Killers of the Flower Moon comes with a pair of bookshelves that play to me like a Martin Scorsese director who has accepted defeat. The film opens with an old newsreel that vaguely tells us about the wealth of the Osage people, how an oil deposit in the Osage land gave these Native Americans great wealth and a rich lifestyle. Over three hours later, it completes the story with a true crime radio drama ending, complete with sound effects and cartoon voice acting a la A Prairie Home Companion.
In between these scenes, Killers of the Flower Moon is a detailed character study of a white family’s attempts to destroy the Osage while pretending to be their friends—it’s a true story. But these bookshelves feel like an acknowledgment of the format’s limitations—try as they might, Scorsese et al. Can’t really do justice to this story with something so trivial as a movie. Even one that lasts three and a half hours.
Warning: This review contains light spoilers for Killers of a Flower Moon related to character development based on the true story behind the film.
Still, Killers of the Flower Moon is an experience. The film is about Leonardo DiCaprio’s Ernest Burkhart, who shows up in Oklahoma to work with his uncle William (Robert De Niro) and his brother (Scott Shepard), who are involved in the Osage community. Ernest begins his time there working as a taxi driver and soon meets an Osage woman named Molly Kyle (Lily Gladstone).
Uncle William encourages Ernest to get close to Molly–if he marries her, Ernest can inherit the Osage title, which gives members of the Osage Nation a share of their oil money. But as long as Molly’s family is alive, she cannot inherit anything. And so, one by one, Molly’s sisters and other Osage people are killed, the sheriff doesn’t care, and it’s William who’s behind it all.
The way The Flower Moon Assassins deal with Ernest in particular is fascinating, almost portraying him as an innocent and unsuspecting man being manipulated by his horrible uncle. But the film gradually unravels him piece by piece, at first merely hinting that he might know more about these dark schemes, then slowly, over hours, revealing the painful depth of his complicity. But even through it all, Ernest clings to his belief in his own goodness – he can never fully come to terms with the reality of his life with William, which causes Ernest to call him king.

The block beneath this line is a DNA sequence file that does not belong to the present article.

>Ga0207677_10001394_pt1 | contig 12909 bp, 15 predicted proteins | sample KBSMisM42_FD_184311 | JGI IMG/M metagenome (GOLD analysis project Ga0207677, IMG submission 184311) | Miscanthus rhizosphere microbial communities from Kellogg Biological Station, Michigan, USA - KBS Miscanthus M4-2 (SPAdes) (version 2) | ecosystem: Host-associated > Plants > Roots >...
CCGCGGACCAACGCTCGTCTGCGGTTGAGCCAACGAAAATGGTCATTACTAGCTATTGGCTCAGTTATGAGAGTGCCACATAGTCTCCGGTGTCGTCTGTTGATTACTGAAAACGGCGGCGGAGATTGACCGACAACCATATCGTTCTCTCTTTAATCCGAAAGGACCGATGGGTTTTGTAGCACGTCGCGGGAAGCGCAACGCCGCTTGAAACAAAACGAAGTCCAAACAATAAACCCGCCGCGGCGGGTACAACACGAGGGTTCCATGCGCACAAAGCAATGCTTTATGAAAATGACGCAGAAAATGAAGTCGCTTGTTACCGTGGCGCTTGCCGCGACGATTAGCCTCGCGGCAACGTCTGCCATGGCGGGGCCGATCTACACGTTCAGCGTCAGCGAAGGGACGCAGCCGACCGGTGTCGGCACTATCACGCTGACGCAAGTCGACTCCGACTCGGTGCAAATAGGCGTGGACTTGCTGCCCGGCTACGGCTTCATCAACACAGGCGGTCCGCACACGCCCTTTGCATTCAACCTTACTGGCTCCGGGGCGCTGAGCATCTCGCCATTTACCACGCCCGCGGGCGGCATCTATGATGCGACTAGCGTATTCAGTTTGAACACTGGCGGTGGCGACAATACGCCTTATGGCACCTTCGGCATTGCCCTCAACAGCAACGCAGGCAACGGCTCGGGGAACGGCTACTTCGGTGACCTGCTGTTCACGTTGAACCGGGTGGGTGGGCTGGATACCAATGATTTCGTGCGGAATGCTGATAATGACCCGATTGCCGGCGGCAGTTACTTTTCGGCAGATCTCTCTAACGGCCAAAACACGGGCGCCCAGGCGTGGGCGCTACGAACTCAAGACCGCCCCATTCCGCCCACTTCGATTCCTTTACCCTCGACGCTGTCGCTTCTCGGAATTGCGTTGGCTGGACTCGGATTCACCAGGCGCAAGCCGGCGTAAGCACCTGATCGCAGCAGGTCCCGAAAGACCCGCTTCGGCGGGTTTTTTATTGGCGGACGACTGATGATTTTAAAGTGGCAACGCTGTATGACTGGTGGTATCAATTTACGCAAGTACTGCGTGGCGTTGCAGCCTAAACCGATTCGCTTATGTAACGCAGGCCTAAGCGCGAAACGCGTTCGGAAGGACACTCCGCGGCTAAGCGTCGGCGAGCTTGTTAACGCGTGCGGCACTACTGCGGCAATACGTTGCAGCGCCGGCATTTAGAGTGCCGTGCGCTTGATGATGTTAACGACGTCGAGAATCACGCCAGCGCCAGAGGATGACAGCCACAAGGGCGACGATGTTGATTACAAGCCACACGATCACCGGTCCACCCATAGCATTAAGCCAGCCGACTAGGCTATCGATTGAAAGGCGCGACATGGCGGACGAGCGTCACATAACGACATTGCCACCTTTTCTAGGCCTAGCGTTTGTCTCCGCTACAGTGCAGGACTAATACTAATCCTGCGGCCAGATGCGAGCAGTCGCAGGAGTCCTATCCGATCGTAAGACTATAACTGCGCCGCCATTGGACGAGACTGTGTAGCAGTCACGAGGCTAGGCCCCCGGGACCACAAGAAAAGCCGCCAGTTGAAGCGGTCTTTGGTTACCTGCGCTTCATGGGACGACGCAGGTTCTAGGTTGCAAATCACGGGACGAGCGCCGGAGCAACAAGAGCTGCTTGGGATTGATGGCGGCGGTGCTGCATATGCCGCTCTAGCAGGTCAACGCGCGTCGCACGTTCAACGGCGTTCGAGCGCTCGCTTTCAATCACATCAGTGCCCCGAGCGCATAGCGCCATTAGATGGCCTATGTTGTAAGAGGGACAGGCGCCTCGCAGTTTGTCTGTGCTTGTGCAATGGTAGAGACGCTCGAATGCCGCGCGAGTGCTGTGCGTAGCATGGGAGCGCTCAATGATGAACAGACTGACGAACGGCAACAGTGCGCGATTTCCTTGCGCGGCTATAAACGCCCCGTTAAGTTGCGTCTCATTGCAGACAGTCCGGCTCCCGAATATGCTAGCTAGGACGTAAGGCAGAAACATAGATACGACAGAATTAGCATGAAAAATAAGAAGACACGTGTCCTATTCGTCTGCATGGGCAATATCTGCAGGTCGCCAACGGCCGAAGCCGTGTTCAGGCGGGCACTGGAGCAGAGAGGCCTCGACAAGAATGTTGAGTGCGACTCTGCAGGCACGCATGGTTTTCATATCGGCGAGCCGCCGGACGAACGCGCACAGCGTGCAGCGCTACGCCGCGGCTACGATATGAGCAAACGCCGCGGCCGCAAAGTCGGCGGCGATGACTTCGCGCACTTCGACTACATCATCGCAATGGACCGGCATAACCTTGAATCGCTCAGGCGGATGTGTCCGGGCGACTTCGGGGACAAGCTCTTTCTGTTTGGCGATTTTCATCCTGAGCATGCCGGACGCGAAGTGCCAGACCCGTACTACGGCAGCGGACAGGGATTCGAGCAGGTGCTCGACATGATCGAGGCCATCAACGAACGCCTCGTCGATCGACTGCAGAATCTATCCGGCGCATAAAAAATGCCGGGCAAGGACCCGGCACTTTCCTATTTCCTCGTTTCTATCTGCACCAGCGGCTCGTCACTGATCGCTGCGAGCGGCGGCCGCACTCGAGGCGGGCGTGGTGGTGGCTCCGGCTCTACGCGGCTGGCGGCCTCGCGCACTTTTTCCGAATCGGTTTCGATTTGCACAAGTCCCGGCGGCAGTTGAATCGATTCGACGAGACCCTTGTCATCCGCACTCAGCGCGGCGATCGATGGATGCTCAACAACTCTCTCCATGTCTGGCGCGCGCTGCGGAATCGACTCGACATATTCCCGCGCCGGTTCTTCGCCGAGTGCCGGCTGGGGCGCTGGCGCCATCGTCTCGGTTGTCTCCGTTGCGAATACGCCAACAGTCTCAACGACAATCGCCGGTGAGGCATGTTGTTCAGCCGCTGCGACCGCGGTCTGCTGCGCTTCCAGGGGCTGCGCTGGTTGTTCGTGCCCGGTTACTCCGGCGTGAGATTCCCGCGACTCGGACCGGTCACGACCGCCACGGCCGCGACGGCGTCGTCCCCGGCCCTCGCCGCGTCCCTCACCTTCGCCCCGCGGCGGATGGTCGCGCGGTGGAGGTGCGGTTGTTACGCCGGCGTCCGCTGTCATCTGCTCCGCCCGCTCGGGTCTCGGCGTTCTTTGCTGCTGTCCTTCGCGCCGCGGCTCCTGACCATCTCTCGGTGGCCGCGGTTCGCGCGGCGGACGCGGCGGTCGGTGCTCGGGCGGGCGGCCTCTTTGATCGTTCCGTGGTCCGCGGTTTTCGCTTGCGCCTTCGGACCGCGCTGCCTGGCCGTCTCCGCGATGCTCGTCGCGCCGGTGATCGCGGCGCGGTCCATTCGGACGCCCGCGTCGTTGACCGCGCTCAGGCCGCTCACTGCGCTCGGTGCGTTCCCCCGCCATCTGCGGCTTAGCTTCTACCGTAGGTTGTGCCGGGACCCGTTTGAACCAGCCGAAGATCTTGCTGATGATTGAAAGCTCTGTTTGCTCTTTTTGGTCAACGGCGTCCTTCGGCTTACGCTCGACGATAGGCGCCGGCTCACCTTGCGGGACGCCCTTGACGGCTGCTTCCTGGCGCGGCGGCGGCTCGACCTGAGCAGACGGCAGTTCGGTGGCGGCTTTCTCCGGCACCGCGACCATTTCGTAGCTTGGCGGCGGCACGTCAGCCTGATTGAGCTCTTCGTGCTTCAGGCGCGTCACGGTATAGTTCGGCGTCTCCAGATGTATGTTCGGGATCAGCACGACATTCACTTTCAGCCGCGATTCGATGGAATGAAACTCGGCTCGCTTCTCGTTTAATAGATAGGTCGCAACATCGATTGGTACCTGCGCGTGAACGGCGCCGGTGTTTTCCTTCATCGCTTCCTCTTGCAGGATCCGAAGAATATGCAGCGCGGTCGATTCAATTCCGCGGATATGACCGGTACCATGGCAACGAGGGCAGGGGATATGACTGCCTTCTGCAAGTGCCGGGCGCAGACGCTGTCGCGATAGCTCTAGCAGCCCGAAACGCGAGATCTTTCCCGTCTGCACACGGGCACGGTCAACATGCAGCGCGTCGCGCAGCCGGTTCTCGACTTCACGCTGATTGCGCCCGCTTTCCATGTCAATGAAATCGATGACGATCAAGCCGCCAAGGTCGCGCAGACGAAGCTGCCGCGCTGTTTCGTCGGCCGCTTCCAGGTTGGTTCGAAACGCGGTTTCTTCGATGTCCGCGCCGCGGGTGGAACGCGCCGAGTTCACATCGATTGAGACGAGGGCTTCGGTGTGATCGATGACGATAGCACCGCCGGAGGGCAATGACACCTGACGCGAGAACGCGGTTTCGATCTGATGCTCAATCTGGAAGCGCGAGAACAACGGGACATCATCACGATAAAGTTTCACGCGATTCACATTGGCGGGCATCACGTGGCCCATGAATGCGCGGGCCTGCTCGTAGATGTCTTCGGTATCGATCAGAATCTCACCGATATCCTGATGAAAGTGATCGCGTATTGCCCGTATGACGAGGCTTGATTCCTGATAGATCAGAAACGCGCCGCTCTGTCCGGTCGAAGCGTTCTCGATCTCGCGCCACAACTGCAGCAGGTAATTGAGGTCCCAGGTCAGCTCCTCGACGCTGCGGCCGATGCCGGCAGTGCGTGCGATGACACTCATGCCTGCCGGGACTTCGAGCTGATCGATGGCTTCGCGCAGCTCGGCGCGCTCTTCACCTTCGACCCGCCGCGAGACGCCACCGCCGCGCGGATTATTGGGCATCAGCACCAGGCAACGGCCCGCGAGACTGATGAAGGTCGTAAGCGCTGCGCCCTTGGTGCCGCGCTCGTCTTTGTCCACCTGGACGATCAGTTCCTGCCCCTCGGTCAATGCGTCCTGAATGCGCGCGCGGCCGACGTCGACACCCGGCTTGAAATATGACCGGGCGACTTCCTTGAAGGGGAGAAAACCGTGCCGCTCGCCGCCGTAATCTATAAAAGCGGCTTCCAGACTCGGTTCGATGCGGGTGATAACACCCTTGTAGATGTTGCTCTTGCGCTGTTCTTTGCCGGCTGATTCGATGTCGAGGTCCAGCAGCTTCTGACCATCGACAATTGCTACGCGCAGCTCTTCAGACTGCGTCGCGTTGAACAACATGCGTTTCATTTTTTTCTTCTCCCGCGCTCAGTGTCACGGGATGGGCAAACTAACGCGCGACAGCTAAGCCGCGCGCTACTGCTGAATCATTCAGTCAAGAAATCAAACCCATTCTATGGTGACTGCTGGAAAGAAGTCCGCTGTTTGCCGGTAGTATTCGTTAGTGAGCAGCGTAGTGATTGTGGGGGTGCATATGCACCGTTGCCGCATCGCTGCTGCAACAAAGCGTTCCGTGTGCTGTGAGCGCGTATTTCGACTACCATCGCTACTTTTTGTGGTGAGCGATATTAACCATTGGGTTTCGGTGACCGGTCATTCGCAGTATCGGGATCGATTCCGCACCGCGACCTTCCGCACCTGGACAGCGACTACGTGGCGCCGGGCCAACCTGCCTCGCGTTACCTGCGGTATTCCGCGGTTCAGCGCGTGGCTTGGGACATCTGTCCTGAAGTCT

A large part of Ernest’s cognitive dissonance is inspired by what the film portrays as his seemingly genuine love for Molly. Molly is a reserved woman, but she falls for Ernest because he’s so open and sincere—he admits that he enjoys using financial money instead of trying to pretend like other men, and Molly appreciates it. clearly
Molly is also in a difficult position because all the full-grown Osages needed a white guard to access their money—something we see Molly have to do several times throughout Killers of the Flower Moon. Marrying Ernst seems to get her out of this problem, assuming he’s not a bad person, and so the passion isn’t hard to appreciate.
Gladstone’s almost stoic performance is in stark contrast to DiCaprio’s rather emotional and ever-talkative De Niro – he gets a lot of play with small expressions, like a little smirk, side eye and things like that. He has the air of a character who is always thinking about the situation and realizes that he doesn’t have many options. And while he’s rarely loud, he always carries himself with a serious presence.
But for me personally, as someone who has a lot of personal experience in real life and personally with William’s brand of two-faced Christianity, it’s De Niro who made the biggest impact. De Niro perfectly adopts the comforting old man manner of spouting gospel truths every time an Osage person is killed — even though his character was responsible for all the grief in the first place. It’s terrible, but to me the dichotomy is very real and poignant, and Killers of the Flower Moon dances a fine line that few filmmakers but Scorsese could pull off. See also: Silence, a religious drama that I consider Scorsese’s masterpiece.
Key to everything I love about Killers of the Flower Moon is its length. This thing is three hours and 26 minutes long, which is a lot of time to sit in a theater, but it’s a necessary length. If anything, it’s not enough. Killers of the Flower Moon is an immersive experience that shows you what you need to see rather than telling you what you need to know. It’s the kind of everyday story that puts you in the shoes of these characters as best you can – there’s real depth to the narrative, and the result is that by the end of our feel Molly truth instead of simple to know it.
Because of that, I could have been fine for a long time. Killers of the Flower Moon is very long, yes, but that length, along with Scorsese’s approach to filmmaking, allows us to really live with these characters and understand them in a meaningful way—but with more time, Maybe we could even recognize them. Better.